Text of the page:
Non-intentional Farm-Related Incidents in Australia 2021
AgHealth Australia has been leading research into deaths and injuries on farm since 2004, providing the most comprehensive evidence on which to build prevention approaches...
Published: 19 Sep 2006
Author(s): Reed, S., Dr, Quartararo, M, Dr, Kift, R., M. Davidson,, M. Davidson,
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Occupational health and safety issues have become a major issue in Australia and all employers are required to determine whether farm environments have the potential to adversely impact on the health of their workers. The aim of this study was to review the literature to determine what is known about the potential exposure to dust and bioaerosols and the potential impact on the respiratory health of workers in animal handling facilities in an agricultural setting. The aims of the study were to identify the concentrations of dusts and bioaerosols to which people working in animal production are currently exposed and determine which animal production systems have the potential to be a risk to worker health.
The report reviews more than 250 Australian and international papers and reports on the topic. This literature acknowledged that farm workers may experience respiratory symptoms as a consequence of working in these conditions. The link between the often dusty work environment of animal husbandry workers and its adverse impact on health on is not as well defined as was expected, as very few international airborne dust and bioaerosol exposure studies have been adequately linked to epidemiological studies and none in Australia. Consequently more in-depth work on this topic needs to be undertaken in Australia.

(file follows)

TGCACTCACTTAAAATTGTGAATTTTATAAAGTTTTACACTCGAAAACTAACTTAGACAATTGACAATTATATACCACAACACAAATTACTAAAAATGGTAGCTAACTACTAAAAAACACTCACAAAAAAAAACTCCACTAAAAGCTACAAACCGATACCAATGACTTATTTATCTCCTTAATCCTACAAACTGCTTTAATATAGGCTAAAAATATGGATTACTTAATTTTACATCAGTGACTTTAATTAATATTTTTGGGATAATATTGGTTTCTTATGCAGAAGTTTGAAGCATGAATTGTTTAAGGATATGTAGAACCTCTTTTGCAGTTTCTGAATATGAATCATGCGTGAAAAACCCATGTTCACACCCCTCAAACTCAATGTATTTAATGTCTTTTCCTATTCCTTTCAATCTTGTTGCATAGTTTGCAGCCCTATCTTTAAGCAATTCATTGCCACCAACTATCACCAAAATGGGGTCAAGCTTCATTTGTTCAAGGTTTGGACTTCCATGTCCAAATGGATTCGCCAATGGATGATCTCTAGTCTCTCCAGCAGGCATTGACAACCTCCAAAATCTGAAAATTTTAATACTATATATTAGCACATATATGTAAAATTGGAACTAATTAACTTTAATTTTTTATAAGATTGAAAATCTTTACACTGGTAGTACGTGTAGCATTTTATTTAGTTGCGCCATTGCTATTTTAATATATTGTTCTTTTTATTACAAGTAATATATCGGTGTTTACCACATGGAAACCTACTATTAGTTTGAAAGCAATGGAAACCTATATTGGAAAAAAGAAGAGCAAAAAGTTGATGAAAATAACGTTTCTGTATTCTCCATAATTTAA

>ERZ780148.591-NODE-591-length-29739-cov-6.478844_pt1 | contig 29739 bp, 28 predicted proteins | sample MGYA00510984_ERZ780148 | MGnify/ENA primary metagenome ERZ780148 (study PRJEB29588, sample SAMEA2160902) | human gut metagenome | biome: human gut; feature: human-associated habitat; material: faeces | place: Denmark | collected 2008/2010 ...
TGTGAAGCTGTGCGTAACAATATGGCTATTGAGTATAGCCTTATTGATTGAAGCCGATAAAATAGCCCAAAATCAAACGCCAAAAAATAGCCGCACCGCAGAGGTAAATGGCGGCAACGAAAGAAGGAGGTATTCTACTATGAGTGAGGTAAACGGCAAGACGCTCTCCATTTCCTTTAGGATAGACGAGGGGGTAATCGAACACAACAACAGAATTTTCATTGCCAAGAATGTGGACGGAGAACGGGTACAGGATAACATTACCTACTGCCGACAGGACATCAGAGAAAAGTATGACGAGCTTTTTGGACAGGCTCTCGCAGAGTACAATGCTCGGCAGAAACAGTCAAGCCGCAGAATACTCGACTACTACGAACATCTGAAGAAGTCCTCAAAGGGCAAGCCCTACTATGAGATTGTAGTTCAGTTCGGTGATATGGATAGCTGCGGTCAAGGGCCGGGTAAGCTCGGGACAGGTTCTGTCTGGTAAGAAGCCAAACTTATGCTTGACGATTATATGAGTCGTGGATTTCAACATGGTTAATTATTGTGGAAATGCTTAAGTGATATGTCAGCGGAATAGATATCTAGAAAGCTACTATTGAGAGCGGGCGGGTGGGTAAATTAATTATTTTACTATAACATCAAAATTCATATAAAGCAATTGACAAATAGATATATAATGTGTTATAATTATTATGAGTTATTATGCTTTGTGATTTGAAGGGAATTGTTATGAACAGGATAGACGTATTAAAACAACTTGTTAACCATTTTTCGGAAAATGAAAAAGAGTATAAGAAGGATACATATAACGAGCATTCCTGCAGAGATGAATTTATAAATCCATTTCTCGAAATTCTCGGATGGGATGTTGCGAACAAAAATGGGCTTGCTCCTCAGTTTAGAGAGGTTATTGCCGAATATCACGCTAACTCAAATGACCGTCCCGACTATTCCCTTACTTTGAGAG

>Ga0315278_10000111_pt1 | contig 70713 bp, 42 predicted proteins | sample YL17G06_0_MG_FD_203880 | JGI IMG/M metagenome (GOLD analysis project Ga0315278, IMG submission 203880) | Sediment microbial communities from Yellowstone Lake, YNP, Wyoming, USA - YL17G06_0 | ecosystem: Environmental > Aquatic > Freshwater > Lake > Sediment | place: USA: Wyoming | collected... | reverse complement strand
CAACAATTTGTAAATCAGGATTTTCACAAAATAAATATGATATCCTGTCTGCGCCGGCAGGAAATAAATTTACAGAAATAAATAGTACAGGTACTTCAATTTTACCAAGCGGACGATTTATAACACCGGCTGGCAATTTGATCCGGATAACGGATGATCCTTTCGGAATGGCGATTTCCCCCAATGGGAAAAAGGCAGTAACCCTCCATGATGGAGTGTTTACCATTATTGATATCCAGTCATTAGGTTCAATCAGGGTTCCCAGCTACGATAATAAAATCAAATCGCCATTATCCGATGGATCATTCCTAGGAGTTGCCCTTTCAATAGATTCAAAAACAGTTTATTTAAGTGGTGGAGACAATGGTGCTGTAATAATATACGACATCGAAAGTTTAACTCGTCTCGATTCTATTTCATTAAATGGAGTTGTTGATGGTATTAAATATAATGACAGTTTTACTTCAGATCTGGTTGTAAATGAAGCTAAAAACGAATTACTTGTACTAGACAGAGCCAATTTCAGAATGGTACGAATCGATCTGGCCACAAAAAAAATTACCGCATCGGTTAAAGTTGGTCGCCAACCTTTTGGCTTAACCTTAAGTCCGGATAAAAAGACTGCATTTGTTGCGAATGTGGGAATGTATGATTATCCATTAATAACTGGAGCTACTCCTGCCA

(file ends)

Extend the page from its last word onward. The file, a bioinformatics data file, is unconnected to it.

The importance of this report is that it provides basic statistical information on the impact of dust and bioareosols on farm workers employed in the pig, poultry, cattle, sheep, horse and deer industries. It is primarily targeted at occupational health and safety and environmental health practitioners who may need to advise farm owners/managers in Australia on the potential respiratory risks for their workers from exposure to dusts and bioaerosols. Investors in these animal industries may use the report as a basis from which to make decisions about controlling dust and bioaerosols in enclosed animal housing. The report will also be useful to medical practitioners whose patients may be employed in animal handling facilities and presenting respiratory symptoms that may be a result of their work. The report will also inform policy development, and will help RIRDC as it plans its research and development priorities into the future.
The report has identified that more detailed studies on the impact of exposure to dust and bioaerosols on the health of agricultural workers need to be undertaken in Australia.